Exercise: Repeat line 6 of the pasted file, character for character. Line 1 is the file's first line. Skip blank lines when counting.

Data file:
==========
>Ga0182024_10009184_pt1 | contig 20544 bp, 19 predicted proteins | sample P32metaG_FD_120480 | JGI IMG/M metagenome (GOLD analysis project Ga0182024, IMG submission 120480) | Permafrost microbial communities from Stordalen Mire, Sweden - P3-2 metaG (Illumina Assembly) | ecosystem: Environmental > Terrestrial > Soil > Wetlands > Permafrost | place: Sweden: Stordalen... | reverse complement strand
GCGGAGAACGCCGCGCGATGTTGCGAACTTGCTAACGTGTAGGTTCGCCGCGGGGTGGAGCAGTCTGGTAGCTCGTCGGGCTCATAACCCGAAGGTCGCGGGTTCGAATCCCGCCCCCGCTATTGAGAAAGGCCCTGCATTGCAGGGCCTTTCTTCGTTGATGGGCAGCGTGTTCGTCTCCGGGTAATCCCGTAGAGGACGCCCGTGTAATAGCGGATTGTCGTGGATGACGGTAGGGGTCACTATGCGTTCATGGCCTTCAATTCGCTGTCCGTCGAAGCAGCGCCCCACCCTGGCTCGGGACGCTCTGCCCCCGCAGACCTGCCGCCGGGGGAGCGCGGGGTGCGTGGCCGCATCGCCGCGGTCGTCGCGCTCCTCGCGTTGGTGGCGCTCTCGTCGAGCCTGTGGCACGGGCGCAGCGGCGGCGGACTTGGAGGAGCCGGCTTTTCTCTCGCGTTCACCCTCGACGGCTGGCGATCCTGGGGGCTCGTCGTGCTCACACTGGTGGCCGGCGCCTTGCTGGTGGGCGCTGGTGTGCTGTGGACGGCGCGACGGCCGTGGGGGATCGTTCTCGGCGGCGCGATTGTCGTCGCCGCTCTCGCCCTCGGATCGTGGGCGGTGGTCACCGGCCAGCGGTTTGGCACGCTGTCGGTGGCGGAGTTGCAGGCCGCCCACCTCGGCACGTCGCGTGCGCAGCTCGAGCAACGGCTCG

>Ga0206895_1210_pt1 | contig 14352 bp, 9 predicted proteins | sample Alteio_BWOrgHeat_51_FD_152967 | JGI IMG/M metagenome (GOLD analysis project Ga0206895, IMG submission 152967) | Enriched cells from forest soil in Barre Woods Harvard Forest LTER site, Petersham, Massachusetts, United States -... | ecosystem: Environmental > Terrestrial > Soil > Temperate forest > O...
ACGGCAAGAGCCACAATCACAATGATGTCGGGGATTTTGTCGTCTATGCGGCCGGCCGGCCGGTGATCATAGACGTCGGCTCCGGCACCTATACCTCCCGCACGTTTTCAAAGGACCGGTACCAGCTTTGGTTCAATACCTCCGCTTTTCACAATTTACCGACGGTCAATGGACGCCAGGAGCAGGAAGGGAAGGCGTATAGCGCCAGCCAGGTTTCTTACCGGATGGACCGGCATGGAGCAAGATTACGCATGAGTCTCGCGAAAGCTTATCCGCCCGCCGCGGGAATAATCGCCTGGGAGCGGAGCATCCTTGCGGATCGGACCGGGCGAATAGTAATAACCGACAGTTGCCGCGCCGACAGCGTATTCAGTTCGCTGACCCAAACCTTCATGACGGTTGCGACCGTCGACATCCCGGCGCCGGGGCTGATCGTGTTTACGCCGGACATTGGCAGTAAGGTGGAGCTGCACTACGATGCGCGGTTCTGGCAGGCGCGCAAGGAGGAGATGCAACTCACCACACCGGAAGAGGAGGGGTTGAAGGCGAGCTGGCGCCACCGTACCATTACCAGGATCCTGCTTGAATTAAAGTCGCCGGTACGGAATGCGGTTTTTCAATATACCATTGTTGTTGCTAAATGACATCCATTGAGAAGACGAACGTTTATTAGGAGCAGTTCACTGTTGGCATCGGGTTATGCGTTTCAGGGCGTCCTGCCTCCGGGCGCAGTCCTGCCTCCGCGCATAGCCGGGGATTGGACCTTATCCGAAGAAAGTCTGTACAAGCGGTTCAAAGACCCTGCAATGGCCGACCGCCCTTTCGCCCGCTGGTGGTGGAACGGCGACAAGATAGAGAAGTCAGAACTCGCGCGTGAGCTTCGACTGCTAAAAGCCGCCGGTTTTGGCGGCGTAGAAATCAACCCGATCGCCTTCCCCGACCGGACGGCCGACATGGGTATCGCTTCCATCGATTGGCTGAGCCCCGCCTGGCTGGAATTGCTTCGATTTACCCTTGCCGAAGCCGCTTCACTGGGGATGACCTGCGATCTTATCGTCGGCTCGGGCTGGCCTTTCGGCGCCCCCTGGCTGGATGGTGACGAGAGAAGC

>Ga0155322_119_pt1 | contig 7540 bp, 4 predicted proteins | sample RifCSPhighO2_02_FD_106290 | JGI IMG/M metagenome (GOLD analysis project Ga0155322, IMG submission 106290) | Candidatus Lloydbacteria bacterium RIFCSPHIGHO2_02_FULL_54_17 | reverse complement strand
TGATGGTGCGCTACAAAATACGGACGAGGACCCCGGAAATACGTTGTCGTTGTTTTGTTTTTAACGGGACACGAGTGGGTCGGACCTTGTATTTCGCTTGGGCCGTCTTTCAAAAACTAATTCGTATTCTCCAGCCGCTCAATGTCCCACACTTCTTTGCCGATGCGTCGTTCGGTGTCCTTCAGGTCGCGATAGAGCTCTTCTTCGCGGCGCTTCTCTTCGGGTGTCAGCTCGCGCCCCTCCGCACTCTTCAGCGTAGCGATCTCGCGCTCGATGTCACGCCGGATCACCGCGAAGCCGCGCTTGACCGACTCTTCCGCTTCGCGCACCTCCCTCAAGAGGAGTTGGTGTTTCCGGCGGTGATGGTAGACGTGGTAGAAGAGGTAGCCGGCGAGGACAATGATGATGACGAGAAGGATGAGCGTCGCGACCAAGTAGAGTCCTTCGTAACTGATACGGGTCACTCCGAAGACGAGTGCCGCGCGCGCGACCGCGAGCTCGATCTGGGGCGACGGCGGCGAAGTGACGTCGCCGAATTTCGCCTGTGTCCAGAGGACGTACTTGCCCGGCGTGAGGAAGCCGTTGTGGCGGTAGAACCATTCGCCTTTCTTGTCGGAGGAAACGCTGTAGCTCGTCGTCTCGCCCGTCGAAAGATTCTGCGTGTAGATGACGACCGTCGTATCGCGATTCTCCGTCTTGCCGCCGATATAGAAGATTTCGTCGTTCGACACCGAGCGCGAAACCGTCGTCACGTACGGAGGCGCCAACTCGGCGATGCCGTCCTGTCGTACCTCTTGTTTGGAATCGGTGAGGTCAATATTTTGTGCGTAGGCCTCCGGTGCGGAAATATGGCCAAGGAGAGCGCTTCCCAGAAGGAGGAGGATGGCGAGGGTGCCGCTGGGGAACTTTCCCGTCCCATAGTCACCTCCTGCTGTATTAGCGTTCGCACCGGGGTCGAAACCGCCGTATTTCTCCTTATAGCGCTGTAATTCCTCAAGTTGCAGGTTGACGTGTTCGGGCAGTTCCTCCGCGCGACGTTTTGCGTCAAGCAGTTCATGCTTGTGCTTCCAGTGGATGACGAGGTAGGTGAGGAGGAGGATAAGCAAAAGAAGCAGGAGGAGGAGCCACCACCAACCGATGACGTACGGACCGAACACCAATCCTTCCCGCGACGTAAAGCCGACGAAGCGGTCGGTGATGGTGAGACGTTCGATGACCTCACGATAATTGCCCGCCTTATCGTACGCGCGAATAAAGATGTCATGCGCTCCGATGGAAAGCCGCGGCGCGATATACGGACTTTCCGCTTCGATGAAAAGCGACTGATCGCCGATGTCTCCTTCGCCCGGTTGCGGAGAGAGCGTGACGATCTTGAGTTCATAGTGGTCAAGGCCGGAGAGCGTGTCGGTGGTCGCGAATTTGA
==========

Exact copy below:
TGATGGTGCGCTACAAAATACGGACGAGGACCCCGGAAATACGTTGTCGTTGTTTTGTTTTTAACGGGACACGAGTGGGTCGGACCTTGTATTTCGCTTGGGCCGTCTTTCAAAAACTAATTCGTATTCTCCAGCCGCTCAATGTCCCACACTTCTTTGCCGATGCGTCGTTCGGTGTCCTTCAGGTCGCGATAGAGCTCTTCTTCGCGGCGCTTCTCTTCGGGTGTCAGCTCGCGCCCCTCCGCACTCTTCAGCGTAGCGATCTCGCGCTCGATGTCACGCCGGATCACCGCGAAGCCGCGCTTGACCGACTCTTCCGCTTCGCGCACCTCCCTCAAGAGGAGTTGGTGTTTCCGGCGGTGATGGTAGACGTGGTAGAAGAGGTAGCCGGCGAGGACAATGATGATGACGAGAAGGATGAGCGTCGCGACCAAGTAGAGTCCTTCGTAACTGATACGGGTCACTCCGAAGACGAGTGCCGCGCGCGCGACCGCGAGCTCGATCTGGGGCGACGGCGGCGAAGTGACGTCGCCGAATTTCGCCTGTGTCCAGAGGACGTACTTGCCCGGCGTGAGGAAGCCGTTGTGGCGGTAGAACCATTCGCCTTTCTTGTCGGAGGAAACGCTGTAGCTCGTCGTCTCGCCCGTCGAAAGATTCTGCGTGTAGATGACGACCGTCGTATCGCGATTCTCCGTCTTGCCGCCGATATAGAAGATTTCGTCGTTCGACACCGAGCGCGAAACCGTCGTCACGTACGGAGGCGCCAACTCGGCGATGCCGTCCTGTCGTACCTCTTGTTTGGAATCGGTGAGGTCAATATTTTGTGCGTAGGCCTCCGGTGCGGAAATATGGCCAAGGAGAGCGCTTCCCAGAAGGAGGAGGATGGCGAGGGTGCCGCTGGGGAACTTTCCCGTCCCATAGTCACCTCCTGCTGTATTAGCGTTCGCACCGGGGTCGAAACCGCCGTATTTCTCCTTATAGCGCTGTAATTCCTCAAGTTGCAGGTTGACGTGTTCGGGCAGTTCCTCCGCGCGACGTTTTGCGTCAAGCAGTTCATGCTTGTGCTTCCAGTGGATGACGAGGTAGGTGAGGAGGAGGATAAGCAAAAGAAGCAGGAGGAGGAGCCACCACCAACCGATGACGTACGGACCGAACACCAATCCTTCCCGCGACGTAAAGCCGACGAAGCGGTCGGTGATGGTGAGACGTTCGATGACCTCACGATAATTGCCCGCCTTATCGTACGCGCGAATAAAGATGTCATGCGCTCCGATGGAAAGCCGCGGCGCGATATACGGACTTTCCGCTTCGATGAAAAGCGACTGATCGCCGATGTCTCCTTCGCCCGGTTGCGGAGAGAGCGTGACGATCTTGAGTTCATAGTGGTCAAGGCCGGAGAGCGTGTCGGTGGTCGCGAATTTGA